He’s only a non-roster invitee and this was only a game against college kids, but Chris Narveson wasn’t complaining after striking out the side in his spring debut Tuesday against the University of Miami.
“I’ll take that,” said Narveson, who is a long shot to make the major league roster after almost three years away from the majors.
Every Marlins pitcher was limited to one inning of work Tuesday. Narveson and Andrew McKirahan, a Rule 5 selection from the Cubs, were the only two Marlins to strike out the side.
McKirahan, 25, is an intriguing young arm. Although the Marlins are only projected to take one left-handed arm with them in the bullpen in Mike Dunn, McKirahan could warrant a spot if he keeps pitching like he did Tuesday. He threw 12 pitches, 10 for strikes and was just flat out nasty.
"You know looking at this division, quite honestly, if you can have it [a second lefty] it's a luxury that helps put everyone else in slots in your bullpen," general manager Dan Jennings said. "It's something we're looking seriously at. This kid, it's a great story to see a kid get an opportunity around in a new place, new eyes. Pretty damn good first impression too."
Jennings said McKirahan "has a tick above average plus fastball with a plus slider" and is "very competitive kid on the mound."
McKirahan has to make the big league club once camp ends or he has to be put on waivers where another team can pick him up. If they don't, the Marlins then have to send him back to the Cubs or work out a trade with Chicago, Jennings said.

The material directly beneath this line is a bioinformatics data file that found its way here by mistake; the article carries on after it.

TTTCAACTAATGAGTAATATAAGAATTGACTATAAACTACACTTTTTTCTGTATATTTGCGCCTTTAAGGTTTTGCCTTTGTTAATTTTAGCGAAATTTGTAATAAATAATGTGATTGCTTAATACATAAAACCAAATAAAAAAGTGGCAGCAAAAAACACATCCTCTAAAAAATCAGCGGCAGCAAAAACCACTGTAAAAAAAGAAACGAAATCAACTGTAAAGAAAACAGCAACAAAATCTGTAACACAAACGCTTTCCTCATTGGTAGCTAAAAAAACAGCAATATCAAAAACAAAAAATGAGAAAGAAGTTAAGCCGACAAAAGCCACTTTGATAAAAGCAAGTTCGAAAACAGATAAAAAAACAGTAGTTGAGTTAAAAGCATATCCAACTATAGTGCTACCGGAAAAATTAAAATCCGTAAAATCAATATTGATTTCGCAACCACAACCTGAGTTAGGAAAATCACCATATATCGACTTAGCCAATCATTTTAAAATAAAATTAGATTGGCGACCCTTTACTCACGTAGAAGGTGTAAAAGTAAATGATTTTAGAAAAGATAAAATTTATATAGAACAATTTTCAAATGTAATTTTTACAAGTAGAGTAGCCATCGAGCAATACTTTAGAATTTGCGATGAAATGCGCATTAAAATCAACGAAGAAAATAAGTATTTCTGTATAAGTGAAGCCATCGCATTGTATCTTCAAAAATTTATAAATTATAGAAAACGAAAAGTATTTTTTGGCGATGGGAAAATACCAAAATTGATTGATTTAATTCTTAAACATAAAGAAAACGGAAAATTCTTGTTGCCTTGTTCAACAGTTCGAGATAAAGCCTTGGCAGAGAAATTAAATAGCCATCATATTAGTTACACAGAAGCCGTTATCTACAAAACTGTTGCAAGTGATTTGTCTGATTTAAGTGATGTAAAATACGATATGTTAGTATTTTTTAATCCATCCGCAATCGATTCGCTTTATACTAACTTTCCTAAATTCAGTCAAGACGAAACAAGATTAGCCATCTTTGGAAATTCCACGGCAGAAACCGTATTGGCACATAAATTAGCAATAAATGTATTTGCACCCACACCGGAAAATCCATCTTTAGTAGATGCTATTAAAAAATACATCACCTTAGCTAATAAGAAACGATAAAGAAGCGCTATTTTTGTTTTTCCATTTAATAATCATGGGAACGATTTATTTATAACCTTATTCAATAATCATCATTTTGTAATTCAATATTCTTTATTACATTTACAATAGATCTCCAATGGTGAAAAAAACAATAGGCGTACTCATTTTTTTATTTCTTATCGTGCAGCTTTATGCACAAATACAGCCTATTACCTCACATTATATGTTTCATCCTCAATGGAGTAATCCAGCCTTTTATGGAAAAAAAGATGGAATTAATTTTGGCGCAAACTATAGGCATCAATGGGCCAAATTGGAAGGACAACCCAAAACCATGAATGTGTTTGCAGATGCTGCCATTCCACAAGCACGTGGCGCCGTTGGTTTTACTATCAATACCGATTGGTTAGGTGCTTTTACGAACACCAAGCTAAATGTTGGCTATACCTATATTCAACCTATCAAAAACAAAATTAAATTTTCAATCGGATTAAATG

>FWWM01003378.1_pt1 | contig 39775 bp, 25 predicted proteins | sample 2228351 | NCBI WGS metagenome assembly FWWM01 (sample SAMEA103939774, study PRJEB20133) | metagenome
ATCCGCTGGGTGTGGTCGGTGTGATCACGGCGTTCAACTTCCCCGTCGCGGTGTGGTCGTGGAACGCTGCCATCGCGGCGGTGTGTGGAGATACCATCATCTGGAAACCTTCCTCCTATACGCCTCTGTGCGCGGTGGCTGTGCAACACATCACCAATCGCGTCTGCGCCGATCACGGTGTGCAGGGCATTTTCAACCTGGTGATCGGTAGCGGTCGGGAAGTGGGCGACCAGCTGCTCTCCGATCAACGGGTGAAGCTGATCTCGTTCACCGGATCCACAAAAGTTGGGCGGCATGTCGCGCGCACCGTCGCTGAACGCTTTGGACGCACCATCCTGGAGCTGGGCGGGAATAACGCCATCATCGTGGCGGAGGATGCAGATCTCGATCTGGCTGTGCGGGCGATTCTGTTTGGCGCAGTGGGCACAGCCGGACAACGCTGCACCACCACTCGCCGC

"We'll give this kid every opportunity to earn our rights to stay," Jennings said. "With [Pat] Misch and Narveson and our own guys in [Adam] Conley and [Grant] Dayton... Brad Hand... I think our answers [to finding another lefty arm] are here in camp. We've said that the whole time. It should be fun to see how that plays out."
Narveson, 33, is a lefty starter who went 23-17 with a 4.73 ERA for the Milwaukee Brewers from 2010-2011. He missed much of the next two seasons with shoulder and finger injuries before playing for the Tokyo Yakult Swallows of Japan’s Central League in 2014.
He went 4-11 with a 4.53 ERA in Japan -- nothing stellar. But the Marlins were intrigued enough to give him a look this spring as a potential long reliever or Triple A starter. Narveson is grateful to be getting a chance in the big leagues again.
“It obviously hasn’t been a straight path, but it’s been fun,” he said. “It’s one of those things where you don’t always know where things are going to go. Things are going great and then you get hurt. To be able to go out there and pitch for an organization like the Marlins is a lot of fun.”
Before making the decision to play in Japan last season, Narveson reached out to former Marlins third baseman Casey McGehee, who resurrected his career in 2013 with the Tohoku Rakuten Golden Eagles before returning to the majors in Miami.
“He said, ‘Go do it, 100 percent,’” Narveson said. “It’s just a great experience. It used to be something where you went there and people forgot about you. Now it’s a universal world with the Internet and all. They don’t necessary know how you’re doing, but now they know, ‘Hey this guy can still pitch.’”